R_\lambda f(x):=\mathbb{E}_x\left[\int_0^\infty e^{-\lambda t}f(X_t)dt\right]=\int_0^\infty e^{-\lambda t}P_tf(x)dt.

We can interpret this in terms of the original process in a couple of ways which may be useful later. The motivation is that we would like to specify a Poisson process of excursions, for which we need to know the rate. We hope that the rate will in fact be constant, so it will in fact to suffice to work out the properties of the expected number of excursions (or whatever) up to various random times, in particular those given by exponential RVs.

So, we take \zeta\sim\text{Exp}(\lambda) independent of everything else, and assume that we ‘kill the chain’ at time \zeta. Then, by shuffling expectations in and out of the integral and separating independent bits, we get:

R_\lambda f(x)=\mathbb{E}_x\int_0^\zeta f(X_s)ds = \frac{1}{\lambda}\mathbb{E}_xf(X_\zeta).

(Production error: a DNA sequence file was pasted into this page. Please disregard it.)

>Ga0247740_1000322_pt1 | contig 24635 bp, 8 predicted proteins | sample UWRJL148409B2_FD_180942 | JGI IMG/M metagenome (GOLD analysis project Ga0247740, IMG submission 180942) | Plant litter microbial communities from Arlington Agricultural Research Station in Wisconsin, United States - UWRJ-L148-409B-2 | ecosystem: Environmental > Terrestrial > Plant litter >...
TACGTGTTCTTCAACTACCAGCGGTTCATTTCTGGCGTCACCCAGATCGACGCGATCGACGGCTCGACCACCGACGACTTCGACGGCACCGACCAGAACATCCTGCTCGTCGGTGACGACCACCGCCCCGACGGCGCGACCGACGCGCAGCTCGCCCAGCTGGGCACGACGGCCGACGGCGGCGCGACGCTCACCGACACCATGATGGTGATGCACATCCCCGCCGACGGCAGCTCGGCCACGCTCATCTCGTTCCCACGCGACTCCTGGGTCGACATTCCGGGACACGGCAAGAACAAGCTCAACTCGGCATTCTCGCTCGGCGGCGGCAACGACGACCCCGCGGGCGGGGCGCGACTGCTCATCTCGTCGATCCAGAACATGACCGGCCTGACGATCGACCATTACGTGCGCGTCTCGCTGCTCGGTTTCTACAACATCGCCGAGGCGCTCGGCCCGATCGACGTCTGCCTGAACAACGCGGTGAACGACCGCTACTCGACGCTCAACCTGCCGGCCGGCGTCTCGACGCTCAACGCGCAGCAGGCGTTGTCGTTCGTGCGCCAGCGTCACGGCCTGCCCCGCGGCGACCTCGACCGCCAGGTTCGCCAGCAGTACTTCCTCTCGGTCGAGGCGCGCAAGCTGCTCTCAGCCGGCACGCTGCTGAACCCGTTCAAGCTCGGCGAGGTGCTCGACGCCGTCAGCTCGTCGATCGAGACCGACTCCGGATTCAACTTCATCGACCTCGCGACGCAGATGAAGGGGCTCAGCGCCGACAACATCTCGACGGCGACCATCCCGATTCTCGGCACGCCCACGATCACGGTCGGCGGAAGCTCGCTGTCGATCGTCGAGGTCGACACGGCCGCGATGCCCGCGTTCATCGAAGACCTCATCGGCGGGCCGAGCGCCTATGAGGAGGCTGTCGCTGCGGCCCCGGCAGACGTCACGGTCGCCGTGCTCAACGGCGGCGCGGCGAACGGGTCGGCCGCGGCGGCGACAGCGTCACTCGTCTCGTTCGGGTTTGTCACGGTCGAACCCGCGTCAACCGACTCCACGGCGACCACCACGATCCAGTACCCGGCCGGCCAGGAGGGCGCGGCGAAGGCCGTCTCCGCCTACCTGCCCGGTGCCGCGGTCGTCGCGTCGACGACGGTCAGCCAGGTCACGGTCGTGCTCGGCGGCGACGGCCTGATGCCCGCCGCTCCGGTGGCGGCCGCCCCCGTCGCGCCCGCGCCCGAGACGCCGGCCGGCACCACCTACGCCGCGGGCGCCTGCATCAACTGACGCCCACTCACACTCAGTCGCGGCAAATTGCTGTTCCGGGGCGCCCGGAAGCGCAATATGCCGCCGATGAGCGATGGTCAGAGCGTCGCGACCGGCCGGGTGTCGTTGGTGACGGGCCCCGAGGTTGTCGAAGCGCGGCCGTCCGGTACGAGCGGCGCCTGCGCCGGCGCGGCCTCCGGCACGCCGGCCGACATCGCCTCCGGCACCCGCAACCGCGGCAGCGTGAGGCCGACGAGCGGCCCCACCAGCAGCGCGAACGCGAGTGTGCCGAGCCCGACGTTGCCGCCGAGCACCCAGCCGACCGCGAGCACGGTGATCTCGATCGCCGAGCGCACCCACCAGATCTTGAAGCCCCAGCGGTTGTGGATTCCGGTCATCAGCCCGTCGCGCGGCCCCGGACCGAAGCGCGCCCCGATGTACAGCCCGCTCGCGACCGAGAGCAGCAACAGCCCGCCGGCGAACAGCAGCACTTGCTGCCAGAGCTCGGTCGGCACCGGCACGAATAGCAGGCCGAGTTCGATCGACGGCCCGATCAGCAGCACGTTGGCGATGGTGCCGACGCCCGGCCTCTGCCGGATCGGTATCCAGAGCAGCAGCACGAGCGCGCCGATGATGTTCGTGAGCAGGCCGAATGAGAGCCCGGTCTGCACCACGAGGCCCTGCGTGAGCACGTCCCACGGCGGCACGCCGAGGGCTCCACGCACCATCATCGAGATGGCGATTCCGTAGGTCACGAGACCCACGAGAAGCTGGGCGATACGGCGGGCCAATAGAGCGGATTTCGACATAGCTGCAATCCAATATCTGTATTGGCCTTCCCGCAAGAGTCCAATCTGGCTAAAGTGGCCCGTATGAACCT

As in the Brownian local time description

R_\lambda 1_A(x)=\mathbb{E}(\text{time spent in }A\text{ before death at time }\zeta_\lambda).

Markovian property

We want to show that excursions are Markov, once we’ve sorted out what an ‘excursion’ actually means in this context. We do know how to deal with the Markovian property once we are already on an excursion. It is relatively straightforward to define an extension of the standard transition probability operator, to include a condition that the chain should not hit point a during the transition. That is

_aP_t(x,A):= \mathbb{P}_x(X_t\in A\cap H_a>t).

This will suffice to define the behaviour once an excursion has started. The more complicated bit will be the entrance law n_t(A), being the probability of arriving at A after time t of an excursion. To summarise, as with BM, all the technical difficulties with an excursion happen at the beginning, ie bouncing around the start point, but once it is ‘up-and-running’, its path is Markovian and controlled by _aP_t.